ELIZABETHTON — Learning is fun and memorable for about 500 fourth-graders attending the Elizabethton/Carter County Conservation Camp this week.
Instead of stuffy classrooms, the students had the spacious outdoors of Sycamore Shoals State Historic Area to learn about nature and how to keep the environment clean.
“It’s a good camp,” Hannah Whitson, a student from Harold McCormick Elementary School said. “We learned about recycling and we learned how to help Monarch butterflies by planting the right flowers.”
Hannah’s enthusiasm was shared by most of the day campers. About 300 attended the camp Tuesday and another 200 are scheduled to go through the camp today.
One of the great things about the camp is there are so many things to do and to learn the children hardly have time to be bored. The park is divided into 12 stations and the students move from one station to the next.
Because the camp runs from 9 a.m. to 2 p.m., that means each station is only 20 minutes long, but there is plenty to learn in those 20 minutes.
For instance, County Agricultural Extension Agent Keith Hart taught the students about the various plants found in the forest which are good to eat, both for animals and for people. There also were stations where the children learned about soil erosion by actually getting to play in the dirt.
Gary Barriger and Kathy Landy had a station right on the bank of the Watauga River where they taught stream ecology with fish, snails, crayfish and insect larvae they had caught that morning in the river. The children appeared to love the up-close look at nature.
Everett Lydick said the river ecology station was his favorite.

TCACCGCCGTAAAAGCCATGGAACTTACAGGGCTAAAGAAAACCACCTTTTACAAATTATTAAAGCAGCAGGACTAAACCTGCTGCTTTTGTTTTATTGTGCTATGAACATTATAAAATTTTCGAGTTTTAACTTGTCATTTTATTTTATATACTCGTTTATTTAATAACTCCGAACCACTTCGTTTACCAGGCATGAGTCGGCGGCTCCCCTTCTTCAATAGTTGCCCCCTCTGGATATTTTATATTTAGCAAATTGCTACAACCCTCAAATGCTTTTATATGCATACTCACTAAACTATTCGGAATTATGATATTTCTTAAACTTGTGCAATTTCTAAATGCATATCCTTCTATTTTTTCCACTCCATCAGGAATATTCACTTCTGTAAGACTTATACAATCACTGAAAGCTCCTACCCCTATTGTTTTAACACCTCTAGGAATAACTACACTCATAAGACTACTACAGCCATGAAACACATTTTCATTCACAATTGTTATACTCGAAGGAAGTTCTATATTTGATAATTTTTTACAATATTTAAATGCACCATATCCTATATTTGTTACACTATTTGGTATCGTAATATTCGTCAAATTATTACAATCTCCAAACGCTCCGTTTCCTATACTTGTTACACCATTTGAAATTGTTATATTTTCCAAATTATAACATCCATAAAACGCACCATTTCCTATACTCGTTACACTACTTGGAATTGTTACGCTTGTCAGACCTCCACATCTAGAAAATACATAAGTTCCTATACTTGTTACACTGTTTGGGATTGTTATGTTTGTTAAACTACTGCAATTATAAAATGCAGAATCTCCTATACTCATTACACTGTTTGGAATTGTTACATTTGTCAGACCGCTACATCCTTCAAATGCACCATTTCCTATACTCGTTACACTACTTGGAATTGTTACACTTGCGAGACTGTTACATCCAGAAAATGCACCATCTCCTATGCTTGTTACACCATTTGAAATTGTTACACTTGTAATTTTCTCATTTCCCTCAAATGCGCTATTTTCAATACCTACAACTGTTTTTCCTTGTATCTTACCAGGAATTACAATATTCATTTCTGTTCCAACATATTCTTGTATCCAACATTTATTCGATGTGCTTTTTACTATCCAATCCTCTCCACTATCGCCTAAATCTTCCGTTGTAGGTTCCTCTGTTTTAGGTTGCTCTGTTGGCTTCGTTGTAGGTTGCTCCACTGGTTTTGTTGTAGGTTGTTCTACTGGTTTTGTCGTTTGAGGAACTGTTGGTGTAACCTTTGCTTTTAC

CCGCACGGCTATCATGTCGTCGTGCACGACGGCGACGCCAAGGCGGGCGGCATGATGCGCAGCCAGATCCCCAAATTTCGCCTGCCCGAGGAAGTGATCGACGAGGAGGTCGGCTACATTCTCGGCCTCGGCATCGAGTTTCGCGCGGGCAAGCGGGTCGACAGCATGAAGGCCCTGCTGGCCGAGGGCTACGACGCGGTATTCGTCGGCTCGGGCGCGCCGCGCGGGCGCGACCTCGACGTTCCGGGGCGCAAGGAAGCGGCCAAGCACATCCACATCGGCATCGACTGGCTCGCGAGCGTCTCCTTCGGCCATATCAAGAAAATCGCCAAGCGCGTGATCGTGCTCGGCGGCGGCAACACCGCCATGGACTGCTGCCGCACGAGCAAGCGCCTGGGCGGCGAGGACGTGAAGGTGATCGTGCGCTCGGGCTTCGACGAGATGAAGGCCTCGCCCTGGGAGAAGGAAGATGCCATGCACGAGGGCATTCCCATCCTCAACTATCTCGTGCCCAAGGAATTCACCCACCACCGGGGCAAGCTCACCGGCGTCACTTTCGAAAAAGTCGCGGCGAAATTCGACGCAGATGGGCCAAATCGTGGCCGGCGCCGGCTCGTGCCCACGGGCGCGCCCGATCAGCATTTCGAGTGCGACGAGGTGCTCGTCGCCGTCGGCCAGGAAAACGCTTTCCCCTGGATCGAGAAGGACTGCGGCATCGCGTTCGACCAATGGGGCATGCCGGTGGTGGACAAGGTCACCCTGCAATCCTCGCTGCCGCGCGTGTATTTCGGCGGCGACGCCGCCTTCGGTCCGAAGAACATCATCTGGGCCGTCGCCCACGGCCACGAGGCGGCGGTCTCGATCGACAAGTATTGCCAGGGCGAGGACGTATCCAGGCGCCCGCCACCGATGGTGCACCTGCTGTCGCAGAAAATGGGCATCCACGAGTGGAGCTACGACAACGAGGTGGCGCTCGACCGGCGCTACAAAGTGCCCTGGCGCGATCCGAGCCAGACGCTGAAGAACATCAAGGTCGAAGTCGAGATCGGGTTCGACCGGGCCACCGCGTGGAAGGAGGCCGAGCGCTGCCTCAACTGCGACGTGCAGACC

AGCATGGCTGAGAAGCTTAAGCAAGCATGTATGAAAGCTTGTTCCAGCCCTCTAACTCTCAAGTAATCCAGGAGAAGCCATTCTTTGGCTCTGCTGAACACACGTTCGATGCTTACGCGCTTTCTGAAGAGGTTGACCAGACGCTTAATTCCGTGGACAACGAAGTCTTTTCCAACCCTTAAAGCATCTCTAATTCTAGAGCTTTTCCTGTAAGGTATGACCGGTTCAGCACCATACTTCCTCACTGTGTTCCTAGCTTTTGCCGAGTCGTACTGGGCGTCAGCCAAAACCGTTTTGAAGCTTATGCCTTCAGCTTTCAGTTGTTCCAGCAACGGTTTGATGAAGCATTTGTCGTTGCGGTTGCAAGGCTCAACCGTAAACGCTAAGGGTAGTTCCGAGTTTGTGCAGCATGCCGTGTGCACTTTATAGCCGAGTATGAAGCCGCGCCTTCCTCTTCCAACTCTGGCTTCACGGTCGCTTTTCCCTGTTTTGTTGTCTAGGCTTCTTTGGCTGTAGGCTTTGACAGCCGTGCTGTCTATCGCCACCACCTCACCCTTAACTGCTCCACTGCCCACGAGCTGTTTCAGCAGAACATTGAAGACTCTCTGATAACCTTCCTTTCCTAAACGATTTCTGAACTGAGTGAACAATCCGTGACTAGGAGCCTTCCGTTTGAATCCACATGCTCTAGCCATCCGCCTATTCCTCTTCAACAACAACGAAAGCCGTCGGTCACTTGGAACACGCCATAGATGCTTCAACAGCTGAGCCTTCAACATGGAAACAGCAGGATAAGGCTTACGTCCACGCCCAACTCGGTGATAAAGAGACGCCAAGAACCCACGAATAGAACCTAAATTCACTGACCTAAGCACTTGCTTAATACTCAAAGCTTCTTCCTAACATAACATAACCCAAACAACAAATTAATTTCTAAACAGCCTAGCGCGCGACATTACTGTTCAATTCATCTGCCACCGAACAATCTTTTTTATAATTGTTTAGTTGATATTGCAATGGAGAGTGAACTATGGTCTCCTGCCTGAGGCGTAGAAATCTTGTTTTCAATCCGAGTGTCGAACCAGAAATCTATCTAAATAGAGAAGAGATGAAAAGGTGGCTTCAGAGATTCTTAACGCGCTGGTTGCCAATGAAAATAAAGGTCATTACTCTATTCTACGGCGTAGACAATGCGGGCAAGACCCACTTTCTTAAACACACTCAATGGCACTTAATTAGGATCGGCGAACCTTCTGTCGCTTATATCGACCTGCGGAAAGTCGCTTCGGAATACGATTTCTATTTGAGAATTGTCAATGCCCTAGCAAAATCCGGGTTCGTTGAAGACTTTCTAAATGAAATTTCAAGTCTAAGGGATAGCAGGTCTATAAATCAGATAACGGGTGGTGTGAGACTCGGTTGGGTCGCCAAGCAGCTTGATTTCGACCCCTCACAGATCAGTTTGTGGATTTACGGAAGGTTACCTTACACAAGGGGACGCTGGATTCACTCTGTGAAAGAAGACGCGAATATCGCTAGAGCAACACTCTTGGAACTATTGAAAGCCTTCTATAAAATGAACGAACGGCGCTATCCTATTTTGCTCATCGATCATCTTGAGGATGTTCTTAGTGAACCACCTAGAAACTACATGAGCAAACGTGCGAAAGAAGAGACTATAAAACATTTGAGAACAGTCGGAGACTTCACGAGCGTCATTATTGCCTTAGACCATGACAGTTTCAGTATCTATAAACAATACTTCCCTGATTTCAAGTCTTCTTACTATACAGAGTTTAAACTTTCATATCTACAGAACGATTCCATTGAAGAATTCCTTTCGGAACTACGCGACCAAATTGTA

“I never saw a crayfish before,” Lydick said.
The camp is sponsored by the Elizabethton/Carter County Chamber of Commerce. Chamber Director Felicia English said the camps had been held several years ago, but they had been discontinued. English said her predecessor, Candy Craig, brought it back last year.
English said the move to bring it back was the work of the Chamber’s Environmental Committee, which organizes the annual river clean up.
Committee Chairman John Huber said he was pleased with the results of the first day of the camp.
“I think these kids are learning a lot about the environment during this camp and I think they are interested in leaving it in as good or better condition than we passed it on to them.”
Among the organizations providing speakers for the stations were the Tennessee Department of Environment and Conservation, U.S. Department of Agriculture, National Resource and Conservation Service, University of Tennessee Extension Service, Appalachian Resource Conservation and Development Service, Boone Watershed Partnership, city of Elizabethton, Winged Deer Park and the Tennessee Department of Agriculture.